What are silica hazards?

What are silica hazards?

Crystalline Silica: Health Risks Silica dust particles become trapped in lung tissue, causing inflammation and scarring and reducing the lungs’ ability to take in oxygen. This condition is called silicosis. Silicosis results in permanent lung damage and is a progressive, debilitating, and sometimes fatal disease.

Is silica a hazardous substance?

Crystalline silica (quartz) is not known to be an environmental hazard. Crystalline silica (quartz) is incompatible with hydrofluoric acid, fluorine, chlorine trifluoride or oxygen difluoride. This material is considered hazardous under the OSHA Hazard Communications Standard (29 CFR 1910.1200).

What is the OSHA action level for silica?

25 micrograms per cubic meter
What is the action level for respirable crystalline silica? The action level for respirable crystalline silica is 25 micrograms per cubic meter (µg/M3) of air.

Is silica a physical hazard?

Silica, often referred to as quartz, is a very common mineral. This respirable silica dust causes lung disease and lung cancer. It only takes a very small amount of airborne silica dust to create a health hazard.

What is worse silica or asbestos?

The Asbestos Illness Team at Hugh James in Cardiff, Wales, have investigated crystalline silica exposure, and when asked whether the substance is as dangerous as asbestos, they answered no. Crystalline silica is harmful but will only impact certain individuals with very specific job roles and exposure levels.

Where do you find silica?

An abundant natural material, crystalline silica is found in stone, soil, and sand. It is also found in concrete, brick, mortar, and other construction materials. Crystalline silica comes in several forms, with quartz being the most common.

Is silica safe to inhale?

Breathing in these very small (respirable) crystalline silica particles can cause irreversible scarring in the lungs, trouble breathing, permanent disability, and death. Crystalline silica dust can also cause lung cancer, kidney damage, and autoimmune disease.

What is the new silica standard?

The new regulations limit the PEL of airborne carcinogens to “50 micrograms of respirable crystalline silica per cubic meter of air (μg/m3), averaged over an 8-hour day.”4 Anything above 25 micrograms is what is known as the “action level.” This is the level where work areas need to be assessed for potential health …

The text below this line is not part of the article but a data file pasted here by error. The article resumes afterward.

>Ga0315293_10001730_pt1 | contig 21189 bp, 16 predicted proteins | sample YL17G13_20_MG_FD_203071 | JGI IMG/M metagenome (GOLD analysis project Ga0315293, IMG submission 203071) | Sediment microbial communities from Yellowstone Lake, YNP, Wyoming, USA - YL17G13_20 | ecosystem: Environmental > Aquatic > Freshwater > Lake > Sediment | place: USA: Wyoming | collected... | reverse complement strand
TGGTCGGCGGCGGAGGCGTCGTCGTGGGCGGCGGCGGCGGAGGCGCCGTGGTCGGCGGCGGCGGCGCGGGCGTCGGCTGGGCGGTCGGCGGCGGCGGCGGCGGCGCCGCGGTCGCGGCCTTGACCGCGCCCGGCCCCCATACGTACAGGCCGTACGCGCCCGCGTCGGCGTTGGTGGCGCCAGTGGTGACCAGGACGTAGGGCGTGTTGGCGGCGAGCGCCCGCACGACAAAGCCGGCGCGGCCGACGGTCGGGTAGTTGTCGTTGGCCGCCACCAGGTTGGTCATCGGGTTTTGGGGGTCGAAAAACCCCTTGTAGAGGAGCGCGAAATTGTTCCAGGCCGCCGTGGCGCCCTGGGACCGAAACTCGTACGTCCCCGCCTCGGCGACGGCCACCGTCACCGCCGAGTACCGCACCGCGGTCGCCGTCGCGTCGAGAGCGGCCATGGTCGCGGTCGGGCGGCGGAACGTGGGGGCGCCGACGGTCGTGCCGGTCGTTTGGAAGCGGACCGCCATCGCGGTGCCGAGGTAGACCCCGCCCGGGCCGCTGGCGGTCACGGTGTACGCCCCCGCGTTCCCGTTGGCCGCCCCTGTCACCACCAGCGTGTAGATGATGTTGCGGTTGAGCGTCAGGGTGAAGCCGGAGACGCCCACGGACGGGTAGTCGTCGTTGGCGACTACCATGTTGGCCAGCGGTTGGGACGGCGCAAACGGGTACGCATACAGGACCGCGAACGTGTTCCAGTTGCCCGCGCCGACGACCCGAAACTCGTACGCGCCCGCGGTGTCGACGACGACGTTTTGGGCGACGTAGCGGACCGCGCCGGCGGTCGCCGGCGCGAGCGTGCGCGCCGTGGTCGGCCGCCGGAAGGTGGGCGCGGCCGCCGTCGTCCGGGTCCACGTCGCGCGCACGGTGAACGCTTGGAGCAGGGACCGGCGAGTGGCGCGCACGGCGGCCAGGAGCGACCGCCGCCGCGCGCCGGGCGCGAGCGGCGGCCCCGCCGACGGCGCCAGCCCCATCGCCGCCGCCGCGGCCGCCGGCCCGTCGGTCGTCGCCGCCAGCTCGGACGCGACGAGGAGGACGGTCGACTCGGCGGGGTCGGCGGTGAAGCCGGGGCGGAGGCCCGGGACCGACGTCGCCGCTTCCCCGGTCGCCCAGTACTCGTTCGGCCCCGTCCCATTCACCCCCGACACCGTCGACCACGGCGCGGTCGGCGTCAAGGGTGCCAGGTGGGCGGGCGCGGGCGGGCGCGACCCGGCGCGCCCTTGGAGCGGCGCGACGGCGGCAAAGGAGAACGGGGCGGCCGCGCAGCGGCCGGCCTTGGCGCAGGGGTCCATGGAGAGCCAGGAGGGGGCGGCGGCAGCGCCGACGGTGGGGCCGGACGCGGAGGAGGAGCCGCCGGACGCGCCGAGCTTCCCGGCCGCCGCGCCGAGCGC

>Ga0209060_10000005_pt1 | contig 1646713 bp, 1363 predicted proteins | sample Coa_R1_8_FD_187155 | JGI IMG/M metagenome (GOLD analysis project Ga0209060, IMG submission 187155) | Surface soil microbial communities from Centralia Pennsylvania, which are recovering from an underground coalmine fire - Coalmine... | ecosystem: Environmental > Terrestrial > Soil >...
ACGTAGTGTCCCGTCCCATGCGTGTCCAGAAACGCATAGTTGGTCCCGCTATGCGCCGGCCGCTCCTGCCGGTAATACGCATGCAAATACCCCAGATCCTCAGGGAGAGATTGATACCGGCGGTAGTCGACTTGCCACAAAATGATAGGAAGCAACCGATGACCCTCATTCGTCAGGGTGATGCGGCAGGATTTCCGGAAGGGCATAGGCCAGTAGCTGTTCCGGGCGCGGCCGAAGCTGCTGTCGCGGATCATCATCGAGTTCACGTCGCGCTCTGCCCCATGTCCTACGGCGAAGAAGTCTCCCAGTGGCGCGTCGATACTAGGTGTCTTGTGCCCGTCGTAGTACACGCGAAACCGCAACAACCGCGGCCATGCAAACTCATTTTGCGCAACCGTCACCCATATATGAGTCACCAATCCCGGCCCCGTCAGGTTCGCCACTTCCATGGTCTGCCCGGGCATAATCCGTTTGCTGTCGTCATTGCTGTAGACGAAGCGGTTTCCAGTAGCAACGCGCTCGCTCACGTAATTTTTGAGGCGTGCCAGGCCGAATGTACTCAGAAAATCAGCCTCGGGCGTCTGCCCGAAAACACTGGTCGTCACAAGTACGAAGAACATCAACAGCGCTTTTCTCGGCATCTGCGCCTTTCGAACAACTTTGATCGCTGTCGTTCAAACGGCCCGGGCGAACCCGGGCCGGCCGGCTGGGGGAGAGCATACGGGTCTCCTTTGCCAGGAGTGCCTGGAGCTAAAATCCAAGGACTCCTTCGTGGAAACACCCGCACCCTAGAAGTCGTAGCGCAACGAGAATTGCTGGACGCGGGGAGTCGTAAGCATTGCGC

Is silica in all concrete?

What construction materials contain silica? Many common construction materials contain silica including, for example, asphalt, brick, cement, concrete, drywall, grout, mortar, stone, sand, and tile.

Is silica the next asbestos?

So is crystalline silica the next asbestos? The short answer is no. Although hazardous, and very serious for those affected, it is only going to impact on certain individuals who have worked in very specific job roles.

What are the hazards of silica dust?

The Hazards Of Silica Dust. Silica is present in both work and non-work environments, and exposure to crystalline silica dust has long been known to cause a disease called silicosis. When you inhale crystalline silica the lung tissue reacts by developing fibrous tissue around trapped silica particles. This condition of the lung is called silicosis.

What is the permissible amount of silica in the workplace?

Permissible exposure limit (PEL). The employer shall ensure that no employee is exposed to an airborne concentration of respirable crystalline silica in excess of 50 μg/m 3, calculated as an 8-hour TWA. General.

What are the health effects of respirable crystalline silica?

Respirable crystalline silica also causes lung cancer, chronic obstructive pulmonary disease (COPD), and kidney disease. Exposure to respirable crystalline silica is related to the development of autoimmune disorders and cardiovascular impairment.

What is crystalline silica dust?

The dust created by cutting, grinding, drilling or otherwise disturbing these materials can contain crystalline silica particles. These dust particles are very small.